Stephen Ubl

Stephen Ubl at National Press Club, 25 May 2016 (A. Kotok)

Stephen Ubl, president and CEO of Pharmaceutical Research and Manufacturers of America, or PhRMA, told a press and industry event in Washington, D.C. on Wednesday (25 May) that drug makers are eager to develop more individualized treatments for patients, but proposed regulations on drug pricing threaten that progress. Ubl also suggested, however, at the Annual State of Personalized Medicine address at the National Press Club, the industry may be open to pragmatic discussions of value-based drug purchasing.

Just one day later, Science magazine published a commentary with a proposal for calculating the economic value for new gene therapies. This proposal offers the pharma industry an opportunity to show it too is serious about solving this problem.

Personalized medicine, also called precision or individualized medicine, focuses treatments on a person’s own molecular make-up, expressed in chemical biomarkers or mutations in that individual’s genome. Ubl described the industry’s expanding role in advancing personalized medicine, evidenced by 42 percent of new drugs in development using biomarkers as targets in some way, including 73 percent of cancer therapies in the pipeline. He cited, for example, engineered chimeric antigen receptors added to an individual’s T-cells in the immune system, known as CAR-T, and returned to the patient as cancer treatments, which he called “like science fiction.”

In addition Ubl said personalized medicines can play a role in lower costs for patients. “Getting the right drug to the right patient at the right time,” said Ubl, reduces complications and in some cases can lessen the need for chemotherapy, which carries a high human cost on patients as well as system-wide costs. And he pointed out the case of Jimmy Carter, who received immunotherapy to treat metastatic melanoma, an advanced form of skin cancer, that enabled the former president to end treatments for the disease.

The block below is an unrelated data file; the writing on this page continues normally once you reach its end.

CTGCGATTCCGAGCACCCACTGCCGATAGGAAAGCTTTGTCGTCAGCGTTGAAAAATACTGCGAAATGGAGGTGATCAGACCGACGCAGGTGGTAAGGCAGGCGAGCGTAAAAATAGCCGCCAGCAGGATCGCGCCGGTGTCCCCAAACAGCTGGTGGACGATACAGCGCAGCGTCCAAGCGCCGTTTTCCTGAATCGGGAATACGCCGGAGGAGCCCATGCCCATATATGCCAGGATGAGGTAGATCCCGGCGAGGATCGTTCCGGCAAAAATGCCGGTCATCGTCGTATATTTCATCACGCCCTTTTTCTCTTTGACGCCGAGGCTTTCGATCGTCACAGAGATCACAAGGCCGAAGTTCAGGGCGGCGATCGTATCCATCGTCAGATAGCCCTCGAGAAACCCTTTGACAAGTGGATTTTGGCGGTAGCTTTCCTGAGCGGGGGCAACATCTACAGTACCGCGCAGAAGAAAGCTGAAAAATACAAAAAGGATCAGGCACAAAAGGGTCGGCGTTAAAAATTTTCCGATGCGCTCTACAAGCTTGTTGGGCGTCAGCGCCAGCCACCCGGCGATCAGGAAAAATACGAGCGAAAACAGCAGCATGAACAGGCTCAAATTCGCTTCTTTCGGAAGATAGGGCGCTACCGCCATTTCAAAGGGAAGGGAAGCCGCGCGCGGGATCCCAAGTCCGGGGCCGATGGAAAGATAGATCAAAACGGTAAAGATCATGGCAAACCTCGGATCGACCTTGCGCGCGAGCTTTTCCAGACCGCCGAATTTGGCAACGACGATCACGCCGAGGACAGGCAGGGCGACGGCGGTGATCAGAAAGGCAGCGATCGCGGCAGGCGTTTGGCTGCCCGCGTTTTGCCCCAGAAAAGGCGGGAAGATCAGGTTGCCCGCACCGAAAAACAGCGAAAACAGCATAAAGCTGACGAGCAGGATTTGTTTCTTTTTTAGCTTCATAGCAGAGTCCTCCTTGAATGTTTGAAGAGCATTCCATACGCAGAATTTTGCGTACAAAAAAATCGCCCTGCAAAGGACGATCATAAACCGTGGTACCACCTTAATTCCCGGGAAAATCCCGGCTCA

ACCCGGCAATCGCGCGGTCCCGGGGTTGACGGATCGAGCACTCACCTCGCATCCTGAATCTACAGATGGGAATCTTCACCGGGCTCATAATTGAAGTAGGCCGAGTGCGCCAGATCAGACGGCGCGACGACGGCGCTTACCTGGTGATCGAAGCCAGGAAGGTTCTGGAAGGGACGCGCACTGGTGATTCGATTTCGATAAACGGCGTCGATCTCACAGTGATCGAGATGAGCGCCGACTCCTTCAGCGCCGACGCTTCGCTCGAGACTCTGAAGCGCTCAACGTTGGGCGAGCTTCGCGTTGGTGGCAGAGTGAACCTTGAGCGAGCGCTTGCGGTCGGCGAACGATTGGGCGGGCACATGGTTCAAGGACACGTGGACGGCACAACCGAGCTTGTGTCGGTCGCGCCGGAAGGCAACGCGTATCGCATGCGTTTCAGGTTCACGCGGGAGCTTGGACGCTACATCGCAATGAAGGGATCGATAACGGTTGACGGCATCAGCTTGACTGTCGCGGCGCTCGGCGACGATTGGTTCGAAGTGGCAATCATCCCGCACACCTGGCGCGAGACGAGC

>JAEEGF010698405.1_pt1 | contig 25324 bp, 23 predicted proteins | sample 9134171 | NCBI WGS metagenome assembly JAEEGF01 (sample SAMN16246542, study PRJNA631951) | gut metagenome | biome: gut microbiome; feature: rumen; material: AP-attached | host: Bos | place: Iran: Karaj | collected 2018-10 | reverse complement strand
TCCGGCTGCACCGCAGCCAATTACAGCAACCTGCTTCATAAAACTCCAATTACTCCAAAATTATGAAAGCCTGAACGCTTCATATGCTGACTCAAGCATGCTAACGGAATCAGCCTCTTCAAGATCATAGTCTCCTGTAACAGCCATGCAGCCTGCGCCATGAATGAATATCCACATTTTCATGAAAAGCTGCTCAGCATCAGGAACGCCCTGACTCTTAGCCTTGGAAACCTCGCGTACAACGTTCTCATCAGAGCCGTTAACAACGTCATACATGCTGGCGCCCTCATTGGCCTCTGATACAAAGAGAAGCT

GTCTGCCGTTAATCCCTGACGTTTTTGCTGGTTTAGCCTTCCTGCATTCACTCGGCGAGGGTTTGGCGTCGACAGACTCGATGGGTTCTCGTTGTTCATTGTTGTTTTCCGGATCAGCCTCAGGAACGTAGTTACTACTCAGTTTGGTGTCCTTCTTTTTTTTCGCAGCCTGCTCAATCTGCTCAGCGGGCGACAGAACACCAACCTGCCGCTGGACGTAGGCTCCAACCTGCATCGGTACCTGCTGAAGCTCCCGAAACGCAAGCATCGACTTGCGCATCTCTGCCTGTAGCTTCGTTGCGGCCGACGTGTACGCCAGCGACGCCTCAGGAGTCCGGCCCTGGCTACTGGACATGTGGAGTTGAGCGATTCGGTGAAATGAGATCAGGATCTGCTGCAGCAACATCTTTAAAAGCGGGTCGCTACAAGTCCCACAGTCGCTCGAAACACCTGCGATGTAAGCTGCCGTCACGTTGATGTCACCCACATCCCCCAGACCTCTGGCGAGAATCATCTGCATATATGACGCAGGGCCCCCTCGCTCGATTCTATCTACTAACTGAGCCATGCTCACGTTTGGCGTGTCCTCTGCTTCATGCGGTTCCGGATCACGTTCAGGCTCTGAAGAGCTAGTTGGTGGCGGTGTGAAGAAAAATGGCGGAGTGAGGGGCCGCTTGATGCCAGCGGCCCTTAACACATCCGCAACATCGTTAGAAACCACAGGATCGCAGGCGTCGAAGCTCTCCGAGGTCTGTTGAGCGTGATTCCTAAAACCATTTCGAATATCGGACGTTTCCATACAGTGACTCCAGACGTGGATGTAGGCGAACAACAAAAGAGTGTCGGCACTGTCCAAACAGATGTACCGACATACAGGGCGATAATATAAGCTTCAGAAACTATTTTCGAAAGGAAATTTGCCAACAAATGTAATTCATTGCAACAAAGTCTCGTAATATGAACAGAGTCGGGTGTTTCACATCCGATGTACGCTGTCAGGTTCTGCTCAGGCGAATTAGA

While he noted these advances have broad bi-partisan support in Washington, Ubl blamed “uncertainties” in regulations and “myopic proposals” that could hamper access by patients to these new advances. One measure raising objections from PhRMA is a proposed test of a pricing formula for drugs obtained at doctor’s offices and paid for under Medicare part B. The proposal would first cap drug prices at 2.5 percent of an average sales price, plus a fee. In a second phase, the plan would implement value-based purchasing tools used by commercial health plans, pharmacy benefit managers, and hospitals.

Ubl called the proposal “a clear overreach” and pointed out that poorly designed value frameworks conflict with personalized medicine. The idea of reference pricing in the proposal assumes drugs are interchangeable, said Ubl, which runs counter to finding the medication that best meets the patient’s own chemistry. PhRMA is energetically campaigning against the proposed rules both in public and Congress.

He acknowledged, however, that “we’re moving to a value-based world,” and value-based options can be helpful, particularly for patients with multiple treatment options. And while he called value-based models a “nascent science,” he said there are “pragmatic steps the industry can take” to holistically address health care costs.

A holistic, pragmatic proposal